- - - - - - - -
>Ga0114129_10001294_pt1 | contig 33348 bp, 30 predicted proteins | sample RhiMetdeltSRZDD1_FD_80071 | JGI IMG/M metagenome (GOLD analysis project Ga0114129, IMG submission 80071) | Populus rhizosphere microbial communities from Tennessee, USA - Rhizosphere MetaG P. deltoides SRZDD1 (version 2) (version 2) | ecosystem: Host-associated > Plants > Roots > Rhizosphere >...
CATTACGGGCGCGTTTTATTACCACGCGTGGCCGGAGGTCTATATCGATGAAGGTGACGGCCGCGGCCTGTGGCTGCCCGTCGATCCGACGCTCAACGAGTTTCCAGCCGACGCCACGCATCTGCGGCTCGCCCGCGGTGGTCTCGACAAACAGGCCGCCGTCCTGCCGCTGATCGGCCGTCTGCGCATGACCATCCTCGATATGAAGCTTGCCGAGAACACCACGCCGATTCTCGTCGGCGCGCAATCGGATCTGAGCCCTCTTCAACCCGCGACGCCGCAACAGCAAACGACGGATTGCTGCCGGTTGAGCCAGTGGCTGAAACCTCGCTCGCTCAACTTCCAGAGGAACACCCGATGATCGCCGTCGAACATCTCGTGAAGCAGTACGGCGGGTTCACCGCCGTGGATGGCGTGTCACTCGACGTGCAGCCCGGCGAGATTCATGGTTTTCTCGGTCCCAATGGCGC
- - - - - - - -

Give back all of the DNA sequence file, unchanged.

>Ga0114129_10001294_pt1 | contig 33348 bp, 30 predicted proteins | sample RhiMetdeltSRZDD1_FD_80071 | JGI IMG/M metagenome (GOLD analysis project Ga0114129, IMG submission 80071) | Populus rhizosphere microbial communities from Tennessee, USA - Rhizosphere MetaG P. deltoides SRZDD1 (version 2) (version 2) | ecosystem: Host-associated > Plants > Roots > Rhizosphere >...
CATTACGGGCGCGTTTTATTACCACGCGTGGCCGGAGGTCTATATCGATGAAGGTGACGGCCGCGGCCTGTGGCTGCCCGTCGATCCGACGCTCAACGAGTTTCCAGCCGACGCCACGCATCTGCGGCTCGCCCGCGGTGGTCTCGACAAACAGGCCGCCGTCCTGCCGCTGATCGGCCGTCTGCGCATGACCATCCTCGATATGAAGCTTGCCGAGAACACCACGCCGATTCTCGTCGGCGCGCAATCGGATCTGAGCCCTCTTCAACCCGCGACGCCGCAACAGCAAACGACGGATTGCTGCCGGTTGAGCCAGTGGCTGAAACCTCGCTCGCTCAACTTCCAGAGGAACACCCGATGATCGCCGTCGAACATCTCGTGAAGCAGTACGGCGGGTTCACCGCCGTGGATGGCGTGTCACTCGACGTGCAGCCCGGCGAGATTCATGGTTTTCTCGGTCCCAATGGCGC